Hey guys, i’m a junior working at a company, i feel very uncomfortable when my task is to find a scale issue, too many times i took much time to figure out what is happening, do you guys have any tips to learn more about that? People always say “this come with the time” but sometimes i get frustrated trying to find a problem and sometimes it is right in front of me. Any tip will be very appreciated!
Unfortunately that is the nature of the job - there is a lot of discomfort around debugging issues in any tech path and there is no easy answer to a single problem as each one will be unique even if it is the same issue but presenting in a different way.
The best thing I have learned to do to deal with this is build up a general checklist of things to go over when an issue occurs. This does take time though as this list will be specific to the task at hand and even to the company you work for.
I would say don’t stress about finding the answer straight away, these things take time and who ever has set you this task should be aware of that, if they aren’t then make them aware.
If the solution is under your nose and you don’t realise it straight away, then that is a new thing learned and another thing to put on your check list the next time something goes wrong.
Thanks for your tip, sometimes i charge myself a lot because of stuffs like that, i’m glad to hear that is part of the job, i have around a year of experience, i leanerd too much in this time, when i find someting that i have difficult i just get anxious to reach the level that this won’t be a huge problem or take too much of my time. And also the check list thing is a great idea, i have some check lists but for personal goals, never did one for my hardest difficulties, i’ll start doing that!
The essence of techart is just poking at stuff to see how it works and how it can be made better. Very few of us started off as great programmers or expert mathematicians – we started by getting interested in the tools., then we got angry about how clunky the tools could be, and finally we started finding ways to make them better.
Starting at stuff you don’t understand and saying why is it like that? is a big part of the job. It does get easier as you get a more and more solid understanding of what is and is not possible with the math and programming tools we have.
The key thing to remember is there’s no shame in not knowing the answer right away! Asking around is a key tool for making yourself better – just be sure it doesn’t cross the line between “help me understand this” and “please do my work for me!”
Keeping notes can help a lot – you won’t always find the answer in your notes but often the act of note-taking helps you think things through clearly and lodge in your memory. And a checklist is a great idea – eventually you’ll do it by instinct but for now, it forces you to be thorough and it is something you can add too over time as you learn more and more weird ways for problems to arise.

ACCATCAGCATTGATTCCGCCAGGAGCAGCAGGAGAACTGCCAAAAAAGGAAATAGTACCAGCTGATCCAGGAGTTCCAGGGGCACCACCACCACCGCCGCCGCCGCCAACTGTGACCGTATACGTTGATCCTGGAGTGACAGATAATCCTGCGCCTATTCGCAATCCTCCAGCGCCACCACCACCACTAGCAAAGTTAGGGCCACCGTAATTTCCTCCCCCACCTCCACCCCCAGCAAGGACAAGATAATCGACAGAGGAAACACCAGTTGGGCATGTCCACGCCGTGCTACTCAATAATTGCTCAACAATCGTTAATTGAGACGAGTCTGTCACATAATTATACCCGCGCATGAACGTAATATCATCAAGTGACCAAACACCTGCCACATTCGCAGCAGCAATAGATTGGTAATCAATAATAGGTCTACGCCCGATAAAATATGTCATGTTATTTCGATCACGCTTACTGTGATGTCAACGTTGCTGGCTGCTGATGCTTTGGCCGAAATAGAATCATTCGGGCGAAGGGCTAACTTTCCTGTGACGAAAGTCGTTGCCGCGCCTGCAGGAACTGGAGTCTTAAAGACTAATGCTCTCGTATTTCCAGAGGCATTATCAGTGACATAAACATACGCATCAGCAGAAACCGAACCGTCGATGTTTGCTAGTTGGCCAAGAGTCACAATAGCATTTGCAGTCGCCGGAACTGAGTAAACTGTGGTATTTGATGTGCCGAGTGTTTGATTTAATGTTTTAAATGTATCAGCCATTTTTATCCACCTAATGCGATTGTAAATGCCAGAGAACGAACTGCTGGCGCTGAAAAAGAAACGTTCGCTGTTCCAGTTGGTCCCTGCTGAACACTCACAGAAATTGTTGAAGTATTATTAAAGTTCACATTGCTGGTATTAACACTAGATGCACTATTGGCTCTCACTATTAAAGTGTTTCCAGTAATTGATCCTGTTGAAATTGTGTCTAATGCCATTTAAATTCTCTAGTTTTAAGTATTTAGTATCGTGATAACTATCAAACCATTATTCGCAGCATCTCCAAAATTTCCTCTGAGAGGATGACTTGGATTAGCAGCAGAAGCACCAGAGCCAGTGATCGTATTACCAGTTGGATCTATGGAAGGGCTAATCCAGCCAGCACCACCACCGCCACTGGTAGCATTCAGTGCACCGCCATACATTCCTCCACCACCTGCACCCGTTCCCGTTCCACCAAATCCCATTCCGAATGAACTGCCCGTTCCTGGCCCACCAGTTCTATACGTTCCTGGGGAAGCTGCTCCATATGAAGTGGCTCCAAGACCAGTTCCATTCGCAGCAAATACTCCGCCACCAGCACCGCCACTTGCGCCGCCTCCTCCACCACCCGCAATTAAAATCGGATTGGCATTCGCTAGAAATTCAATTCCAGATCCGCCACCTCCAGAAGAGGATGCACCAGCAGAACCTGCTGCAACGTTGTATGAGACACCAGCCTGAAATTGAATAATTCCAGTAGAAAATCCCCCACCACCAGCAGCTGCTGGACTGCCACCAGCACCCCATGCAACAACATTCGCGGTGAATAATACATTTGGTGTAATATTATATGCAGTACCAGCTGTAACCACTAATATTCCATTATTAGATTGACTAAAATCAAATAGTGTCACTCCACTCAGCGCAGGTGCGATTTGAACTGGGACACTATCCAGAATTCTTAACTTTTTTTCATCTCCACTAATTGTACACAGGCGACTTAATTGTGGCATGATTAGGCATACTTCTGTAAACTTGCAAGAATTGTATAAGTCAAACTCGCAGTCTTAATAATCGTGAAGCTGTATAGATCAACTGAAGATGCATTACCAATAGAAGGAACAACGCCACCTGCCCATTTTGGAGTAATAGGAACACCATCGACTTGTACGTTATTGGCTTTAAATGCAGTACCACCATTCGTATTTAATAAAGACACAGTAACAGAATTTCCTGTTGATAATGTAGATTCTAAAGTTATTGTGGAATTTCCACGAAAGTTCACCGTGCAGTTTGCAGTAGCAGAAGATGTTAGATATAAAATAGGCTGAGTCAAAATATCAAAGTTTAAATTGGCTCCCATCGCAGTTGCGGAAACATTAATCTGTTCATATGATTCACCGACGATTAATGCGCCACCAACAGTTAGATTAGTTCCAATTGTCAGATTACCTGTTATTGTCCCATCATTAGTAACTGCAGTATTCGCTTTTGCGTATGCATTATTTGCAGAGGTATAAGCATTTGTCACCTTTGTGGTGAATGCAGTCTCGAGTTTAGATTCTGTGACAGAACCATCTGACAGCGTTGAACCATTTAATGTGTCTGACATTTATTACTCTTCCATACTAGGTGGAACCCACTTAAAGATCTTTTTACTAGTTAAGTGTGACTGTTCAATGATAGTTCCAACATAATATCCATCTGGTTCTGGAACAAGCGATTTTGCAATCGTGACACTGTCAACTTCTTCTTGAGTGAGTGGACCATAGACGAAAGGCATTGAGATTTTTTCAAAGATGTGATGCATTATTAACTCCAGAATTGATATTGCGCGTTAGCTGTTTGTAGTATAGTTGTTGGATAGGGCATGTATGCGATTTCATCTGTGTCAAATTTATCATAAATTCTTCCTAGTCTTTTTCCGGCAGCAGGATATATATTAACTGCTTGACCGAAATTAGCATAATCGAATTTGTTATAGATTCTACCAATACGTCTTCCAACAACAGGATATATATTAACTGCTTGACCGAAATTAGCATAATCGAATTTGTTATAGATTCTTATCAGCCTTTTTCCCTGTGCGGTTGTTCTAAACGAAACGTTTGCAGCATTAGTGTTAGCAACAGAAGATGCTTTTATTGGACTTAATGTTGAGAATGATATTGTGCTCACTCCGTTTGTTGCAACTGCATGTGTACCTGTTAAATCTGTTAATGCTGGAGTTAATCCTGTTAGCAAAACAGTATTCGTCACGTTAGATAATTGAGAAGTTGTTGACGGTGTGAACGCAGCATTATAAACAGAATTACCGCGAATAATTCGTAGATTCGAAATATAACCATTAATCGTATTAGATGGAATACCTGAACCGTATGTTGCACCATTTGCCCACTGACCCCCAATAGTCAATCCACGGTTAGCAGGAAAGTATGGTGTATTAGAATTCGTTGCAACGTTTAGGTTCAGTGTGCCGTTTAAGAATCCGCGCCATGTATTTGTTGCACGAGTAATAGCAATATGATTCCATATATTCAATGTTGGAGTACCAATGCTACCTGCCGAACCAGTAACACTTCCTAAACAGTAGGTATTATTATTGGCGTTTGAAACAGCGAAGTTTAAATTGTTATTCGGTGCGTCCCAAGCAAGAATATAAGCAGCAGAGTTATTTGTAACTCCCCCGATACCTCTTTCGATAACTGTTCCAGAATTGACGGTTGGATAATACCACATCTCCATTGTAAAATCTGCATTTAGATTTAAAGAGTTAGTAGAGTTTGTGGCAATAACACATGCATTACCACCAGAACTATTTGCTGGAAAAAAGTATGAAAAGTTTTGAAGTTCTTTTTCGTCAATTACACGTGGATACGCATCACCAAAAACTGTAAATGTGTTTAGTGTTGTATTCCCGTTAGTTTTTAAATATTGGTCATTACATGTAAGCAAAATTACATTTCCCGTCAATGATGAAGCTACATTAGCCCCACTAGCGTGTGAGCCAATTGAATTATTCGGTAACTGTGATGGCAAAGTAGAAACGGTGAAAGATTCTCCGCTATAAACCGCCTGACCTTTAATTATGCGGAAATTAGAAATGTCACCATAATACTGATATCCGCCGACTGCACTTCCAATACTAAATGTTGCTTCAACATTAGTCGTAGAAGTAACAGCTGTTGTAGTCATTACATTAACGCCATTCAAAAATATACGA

The next step after you get the checklist is to turn it into tool or set of tools you can use to do things automatically – that’s a great way to learn to be a better TA .
Debugging: The 9 Indispensable Rules for Finding Even the Most Elusive Software and Hardware Problems, by David J. Agans. author’s site is an excellent and easy read. Even though I read it, maybe 20 years ago, I still get stuck and refer back to it.
All the other advice is spot on. How I personally implement some of it is a personal wiki via markdown files, (that I also keep in source control). Interesting stuff, weird bugs (and hopefully their fixes) stuff to investigate and more all goes in there. For example, I have file for all Qt/PySide stuff and it gets used like a personal Stack Overflow, by me, for me. I always check it first before the internet at large, and if I do have to search the internet, I’ll add that answer and make a code snippet to fit my use case. I’m constantly adding to it, tidying and reviewing.
While I do type a lot of notes, I also often write, by hand, to help get through a problem. Sometimes the clarity brought from writing it down is enough and sometimes being able to quickly write an idea with a little sketch (and iterate) is where the magic is. Sometimes this is just scaffolding I discard but sometimes I’ll take a pic and note it in my wiki.
Persistence and incremental improvements are how most things happen, and then write things down so you don’t forget.